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I've got a bunch of dates in this String format:

String date = "Wed Sep 15 16:31:05 BST 2010";

and I'd like to convert it back to a date or calendar object. Before I go and reinvent the wheel, are there any easy ways of doing this, preferably present in the JDK?

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2  
Just a precision, "unformatting" is called "parsing" :-) –  Vivien Barousse Sep 24 '10 at 10:47
    
@Vivien Barousse - lol, learn something new every day :) –  Chris Knight Sep 24 '10 at 11:38
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3 Answers

up vote 7 down vote accepted

Using SimpleDateFormat

String format = "EE MMM dd HH:mm:ss zz yyyy";
SimpleDateFormat sdf = new SimpleDateFormat(format, Locale.US);
Date result = sdf.parse(date);

Alternatively, as suggested by Jon Skeet, you can use JodaTime's DateTimeFormat - the pattern should be the same. But it appears that the BDT/BST/BDST timezone aliases are not supported properly by JodaTime.

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should be HH not hh. –  dogbane Sep 24 '10 at 10:50
    
sure, thanks, fixed. –  Bozho Sep 24 '10 at 10:52
    
@Bozho: Unfortunately it looks like Joda Time doesn't handle parsing the time zone :( –  Jon Skeet Sep 24 '10 at 10:57
    
@Jon Skeet - very odd. The JodaTime Formatter fails to parse even the string generated by the very same formatter. Might be a bug? –  Bozho Sep 24 '10 at 11:14
    
@Bozho: No, I think it's a known limitation - the docs specify various things about time zones not being parseable. Something I hope to fix in Noda Time, definitely... if possible, anyway :) –  Jon Skeet Sep 24 '10 at 11:24
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Well, that's what java.text.DateFormat is for (and particularly its SimpleDateFormat subclass) - but personally I would suggest that you use Joda Time instead.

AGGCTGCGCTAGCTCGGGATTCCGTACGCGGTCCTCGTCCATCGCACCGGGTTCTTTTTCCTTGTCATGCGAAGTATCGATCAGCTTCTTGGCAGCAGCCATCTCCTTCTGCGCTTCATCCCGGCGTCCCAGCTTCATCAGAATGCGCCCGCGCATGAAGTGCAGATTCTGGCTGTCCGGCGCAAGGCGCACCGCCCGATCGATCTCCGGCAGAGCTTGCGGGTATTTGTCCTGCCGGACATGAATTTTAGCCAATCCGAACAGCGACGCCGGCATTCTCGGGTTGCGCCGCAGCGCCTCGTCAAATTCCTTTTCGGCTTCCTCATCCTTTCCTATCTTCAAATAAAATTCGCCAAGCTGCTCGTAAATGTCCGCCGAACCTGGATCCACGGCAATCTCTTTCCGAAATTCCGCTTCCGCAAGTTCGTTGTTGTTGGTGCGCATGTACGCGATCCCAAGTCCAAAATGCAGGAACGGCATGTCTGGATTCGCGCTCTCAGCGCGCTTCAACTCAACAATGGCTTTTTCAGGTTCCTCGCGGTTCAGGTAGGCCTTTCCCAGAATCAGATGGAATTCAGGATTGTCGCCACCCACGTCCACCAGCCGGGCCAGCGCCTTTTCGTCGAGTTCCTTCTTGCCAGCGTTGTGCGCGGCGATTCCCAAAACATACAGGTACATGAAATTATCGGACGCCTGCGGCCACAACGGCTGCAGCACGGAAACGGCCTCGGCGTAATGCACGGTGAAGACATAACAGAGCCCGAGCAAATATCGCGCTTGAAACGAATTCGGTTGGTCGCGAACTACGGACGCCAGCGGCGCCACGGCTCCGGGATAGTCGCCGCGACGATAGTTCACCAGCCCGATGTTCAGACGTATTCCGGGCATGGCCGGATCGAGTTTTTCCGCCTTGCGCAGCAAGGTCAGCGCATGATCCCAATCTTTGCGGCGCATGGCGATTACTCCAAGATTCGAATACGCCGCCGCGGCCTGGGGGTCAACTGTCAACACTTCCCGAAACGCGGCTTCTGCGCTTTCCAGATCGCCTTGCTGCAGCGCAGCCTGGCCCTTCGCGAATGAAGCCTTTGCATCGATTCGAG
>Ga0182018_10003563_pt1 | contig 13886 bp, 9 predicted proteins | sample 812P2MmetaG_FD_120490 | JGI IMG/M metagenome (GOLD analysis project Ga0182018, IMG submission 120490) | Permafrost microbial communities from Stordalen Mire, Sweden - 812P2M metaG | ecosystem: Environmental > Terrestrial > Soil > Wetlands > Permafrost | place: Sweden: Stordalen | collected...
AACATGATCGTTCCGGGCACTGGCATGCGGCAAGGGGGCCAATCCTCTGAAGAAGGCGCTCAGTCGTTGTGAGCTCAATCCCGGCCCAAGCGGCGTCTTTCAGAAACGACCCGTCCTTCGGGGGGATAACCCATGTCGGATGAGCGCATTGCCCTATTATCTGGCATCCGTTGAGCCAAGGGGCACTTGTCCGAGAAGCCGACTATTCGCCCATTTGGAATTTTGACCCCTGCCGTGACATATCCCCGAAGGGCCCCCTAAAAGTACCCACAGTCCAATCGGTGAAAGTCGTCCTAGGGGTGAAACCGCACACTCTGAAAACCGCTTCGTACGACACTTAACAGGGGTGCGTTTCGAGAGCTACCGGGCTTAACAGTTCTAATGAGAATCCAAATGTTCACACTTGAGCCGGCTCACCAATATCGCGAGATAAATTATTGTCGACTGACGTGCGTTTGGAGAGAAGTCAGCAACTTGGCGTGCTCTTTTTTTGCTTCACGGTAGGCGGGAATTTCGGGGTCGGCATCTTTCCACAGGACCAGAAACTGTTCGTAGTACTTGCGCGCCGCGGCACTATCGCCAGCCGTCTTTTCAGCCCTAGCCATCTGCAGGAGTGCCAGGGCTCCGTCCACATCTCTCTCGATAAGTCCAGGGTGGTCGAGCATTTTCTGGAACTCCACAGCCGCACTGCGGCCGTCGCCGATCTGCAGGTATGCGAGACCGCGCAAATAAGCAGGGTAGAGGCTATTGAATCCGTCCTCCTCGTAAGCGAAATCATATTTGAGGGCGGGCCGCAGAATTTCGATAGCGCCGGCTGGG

In particular Joda Time's DateTimeFormatter class is thread-safe, unlike SimpleDateFormat - so you can create a single instance with the appropriate pattern, and use it from any thread. Additionally, the DateTimeFormat class acts as a factory with lots of preset patterns in ISODateFormat. Oh, and controlling the time zone etc is rather better with Joda Time.

Finally, Joda Time is simply a better date and time API. It's not perfect, but it's much better than the built-in Date and Calendar support in Java.

EDIT: Trying to parse your sample string, I'm having trouble with the "BST" bit... partly because that's not really a full time zone (it's just the DST part of the Europe/London time zone) and partly because I can't quite get Joda Time to do what I want... it looks like in this one case, SimpleDateFormat wins out :(

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Amazing, I've never seen JodaTime be deficient compared to JDK date handling! Thanks for your complete answer, very helpful. –  Chris Knight Sep 24 '10 at 11:36
    
Thx for the tip on yoda - good to know it exists! –  david Sep 24 '10 at 12:03
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SimpleDateFormat

  public static void main(String[] args) {
 try {    String str_date="11-June-07";
         DateFormat formatter ; 
     Date date ; 
          formatter = new SimpleDateFormat("dd-MMM-yy");
              date = (Date)formatter.parse(str_date);    
               System.out.println("Today is " +date );
    } catch (ParseException e)
    {System.out.println("Exception :"+e);    }    

   }  

JodaTime

import org.joda.time.format.*;
import org.joda.time.*;

...    

String dateString = "2009-04-17 10:41:33";

// parse the string
DateTimeFormatter formatter = DateTimeFormat.forPattern("yyyy-MM-dd HH:mm:ss");
DateTime dateTime = formatter.parseDateTime(dateString);

// add two hours
dateTime = dateTime.plusHours(2); // easier than mucking about with Calendar and constants

System.out.println(dateTime);
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